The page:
At each station they worked as a team to solve the problems. When they completed that station, they brought the work to me so I could look over it, if they got them correct their team received 2 points on the board and each student shot a ball into the basket to gain an extra point. The students really enjoyed this activity. This not only worked on their math skills but also team building skills. They really enjoyed incorporating “trashketball” into the game also. It was a close game but Team 1 ended up pulling out the win.

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Mrs. Cox

More Than Just Test Scores…

How do you really measure growth in students? Do you measure it by how well students score on a benchmark test? What about the grades on their report card? Does that really tell you how far these kids have come since August? I think growth is hard to measure with a number. There’s so much to miss.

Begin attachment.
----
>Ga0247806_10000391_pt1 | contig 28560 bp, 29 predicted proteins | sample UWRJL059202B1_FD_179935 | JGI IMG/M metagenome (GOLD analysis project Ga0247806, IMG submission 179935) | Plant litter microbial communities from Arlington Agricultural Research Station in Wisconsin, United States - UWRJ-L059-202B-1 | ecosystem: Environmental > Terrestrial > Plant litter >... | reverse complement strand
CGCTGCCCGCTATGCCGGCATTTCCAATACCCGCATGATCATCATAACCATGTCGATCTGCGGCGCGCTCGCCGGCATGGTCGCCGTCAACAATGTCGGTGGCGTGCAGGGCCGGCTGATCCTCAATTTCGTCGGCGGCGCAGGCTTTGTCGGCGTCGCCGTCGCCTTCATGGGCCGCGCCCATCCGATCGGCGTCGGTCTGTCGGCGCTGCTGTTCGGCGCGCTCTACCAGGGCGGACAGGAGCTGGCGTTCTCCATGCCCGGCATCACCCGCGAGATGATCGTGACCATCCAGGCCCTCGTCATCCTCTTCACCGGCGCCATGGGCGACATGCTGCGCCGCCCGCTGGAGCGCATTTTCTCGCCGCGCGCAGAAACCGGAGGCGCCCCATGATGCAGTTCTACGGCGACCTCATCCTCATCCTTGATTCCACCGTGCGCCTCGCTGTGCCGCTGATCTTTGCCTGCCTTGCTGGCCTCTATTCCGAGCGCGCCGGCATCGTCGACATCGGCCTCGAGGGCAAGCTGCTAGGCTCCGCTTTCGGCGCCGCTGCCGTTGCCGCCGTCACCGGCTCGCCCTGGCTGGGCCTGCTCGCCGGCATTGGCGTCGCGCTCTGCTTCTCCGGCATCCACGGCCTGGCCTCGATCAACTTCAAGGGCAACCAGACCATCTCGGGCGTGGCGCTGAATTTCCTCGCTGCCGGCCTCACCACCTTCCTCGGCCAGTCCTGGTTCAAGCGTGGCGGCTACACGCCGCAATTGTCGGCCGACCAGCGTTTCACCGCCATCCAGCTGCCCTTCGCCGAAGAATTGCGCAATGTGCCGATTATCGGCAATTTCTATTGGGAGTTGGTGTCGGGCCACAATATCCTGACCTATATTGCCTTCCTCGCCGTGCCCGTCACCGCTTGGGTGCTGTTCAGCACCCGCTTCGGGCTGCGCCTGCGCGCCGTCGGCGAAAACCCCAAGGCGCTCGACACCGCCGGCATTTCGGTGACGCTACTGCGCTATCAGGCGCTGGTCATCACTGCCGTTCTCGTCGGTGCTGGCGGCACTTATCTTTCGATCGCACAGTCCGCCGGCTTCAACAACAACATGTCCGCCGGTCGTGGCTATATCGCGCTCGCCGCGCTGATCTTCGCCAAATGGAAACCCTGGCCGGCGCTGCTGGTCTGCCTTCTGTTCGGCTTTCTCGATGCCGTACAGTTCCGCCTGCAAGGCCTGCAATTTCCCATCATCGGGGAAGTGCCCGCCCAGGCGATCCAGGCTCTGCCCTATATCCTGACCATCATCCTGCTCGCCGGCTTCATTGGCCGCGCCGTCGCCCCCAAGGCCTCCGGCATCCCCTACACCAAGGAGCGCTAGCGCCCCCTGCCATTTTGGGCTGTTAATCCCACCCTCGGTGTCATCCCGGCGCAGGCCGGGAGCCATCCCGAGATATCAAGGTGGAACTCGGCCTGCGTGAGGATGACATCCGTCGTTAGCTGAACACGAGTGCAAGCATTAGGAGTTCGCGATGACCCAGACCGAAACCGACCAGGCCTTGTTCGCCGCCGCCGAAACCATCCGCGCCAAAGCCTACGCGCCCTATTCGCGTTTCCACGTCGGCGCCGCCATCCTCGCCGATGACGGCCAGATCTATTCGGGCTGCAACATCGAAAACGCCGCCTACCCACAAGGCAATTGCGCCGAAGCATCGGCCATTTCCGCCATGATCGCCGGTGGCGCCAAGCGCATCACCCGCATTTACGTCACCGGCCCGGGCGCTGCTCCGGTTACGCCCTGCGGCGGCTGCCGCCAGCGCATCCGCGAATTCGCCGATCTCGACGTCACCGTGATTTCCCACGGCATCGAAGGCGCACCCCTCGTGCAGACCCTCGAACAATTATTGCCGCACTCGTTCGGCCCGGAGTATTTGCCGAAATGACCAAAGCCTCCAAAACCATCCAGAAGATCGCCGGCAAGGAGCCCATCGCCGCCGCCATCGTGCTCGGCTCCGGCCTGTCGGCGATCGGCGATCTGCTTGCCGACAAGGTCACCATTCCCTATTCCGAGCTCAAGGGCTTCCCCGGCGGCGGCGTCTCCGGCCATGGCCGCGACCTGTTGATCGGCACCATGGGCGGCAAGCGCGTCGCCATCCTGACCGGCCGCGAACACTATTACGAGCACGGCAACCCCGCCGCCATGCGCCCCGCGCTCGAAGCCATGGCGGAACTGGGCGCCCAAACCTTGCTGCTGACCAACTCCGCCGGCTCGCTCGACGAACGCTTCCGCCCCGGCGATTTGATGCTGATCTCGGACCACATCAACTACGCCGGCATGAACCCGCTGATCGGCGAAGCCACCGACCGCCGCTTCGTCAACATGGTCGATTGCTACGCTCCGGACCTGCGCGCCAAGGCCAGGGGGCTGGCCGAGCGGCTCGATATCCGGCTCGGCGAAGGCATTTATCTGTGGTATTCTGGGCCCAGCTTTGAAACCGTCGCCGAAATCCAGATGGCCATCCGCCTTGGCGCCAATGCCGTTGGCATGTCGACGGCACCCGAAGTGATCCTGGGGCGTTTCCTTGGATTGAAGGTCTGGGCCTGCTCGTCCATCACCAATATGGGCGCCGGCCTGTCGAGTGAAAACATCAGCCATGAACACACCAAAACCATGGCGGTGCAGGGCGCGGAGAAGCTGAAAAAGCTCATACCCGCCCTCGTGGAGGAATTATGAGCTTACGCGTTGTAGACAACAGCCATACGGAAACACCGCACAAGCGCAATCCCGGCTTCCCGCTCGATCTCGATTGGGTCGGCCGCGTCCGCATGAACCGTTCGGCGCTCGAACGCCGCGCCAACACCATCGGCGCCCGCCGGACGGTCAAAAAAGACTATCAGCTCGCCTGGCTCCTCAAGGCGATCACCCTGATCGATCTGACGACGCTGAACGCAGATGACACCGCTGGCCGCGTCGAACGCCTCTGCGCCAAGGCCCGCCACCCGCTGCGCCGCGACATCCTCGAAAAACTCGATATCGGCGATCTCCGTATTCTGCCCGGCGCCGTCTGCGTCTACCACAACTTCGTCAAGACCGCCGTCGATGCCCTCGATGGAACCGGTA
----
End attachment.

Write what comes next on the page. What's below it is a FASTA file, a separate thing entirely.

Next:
Test scores don’t tell you how the anxious boy in the front row finally has the courage to say THIRTY words in his group presentation. They don’t tell you how hard those two dyslexic students have been working and how much their writing has improved. You don’t get to see how inspired some of my students have been with their locker book chat as some of them present their book (in a costume) in front of their classmates. They don’t show you how they are implementing figurative language so beautifully into their journal writing on Free Topic Friday…taking us on adventures with Banana Man and personifying a pair of tennis shoes.